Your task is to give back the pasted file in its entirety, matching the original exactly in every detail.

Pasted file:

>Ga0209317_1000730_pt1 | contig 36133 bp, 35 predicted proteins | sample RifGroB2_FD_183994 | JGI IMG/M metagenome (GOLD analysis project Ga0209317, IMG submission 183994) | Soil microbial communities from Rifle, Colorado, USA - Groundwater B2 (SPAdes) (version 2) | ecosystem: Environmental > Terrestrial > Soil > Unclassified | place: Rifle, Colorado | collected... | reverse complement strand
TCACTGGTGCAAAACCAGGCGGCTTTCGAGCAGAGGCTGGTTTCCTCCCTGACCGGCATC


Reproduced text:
>Ga0209317_1000730_pt1 | contig 36133 bp, 35 predicted proteins | sample RifGroB2_FD_183994 | JGI IMG/M metagenome (GOLD analysis project Ga0209317, IMG submission 183994) | Soil microbial communities from Rifle, Colorado, USA - Groundwater B2 (SPAdes) (version 2) | ecosystem: Environmental > Terrestrial > Soil > Unclassified | place: Rifle, Colorado | collected... | reverse complement strand
TCACTGGTGCAAAACCAGGCGGCTTTCGAGCAGAGGCTGGTTTCCTCCCTGACCGGCATC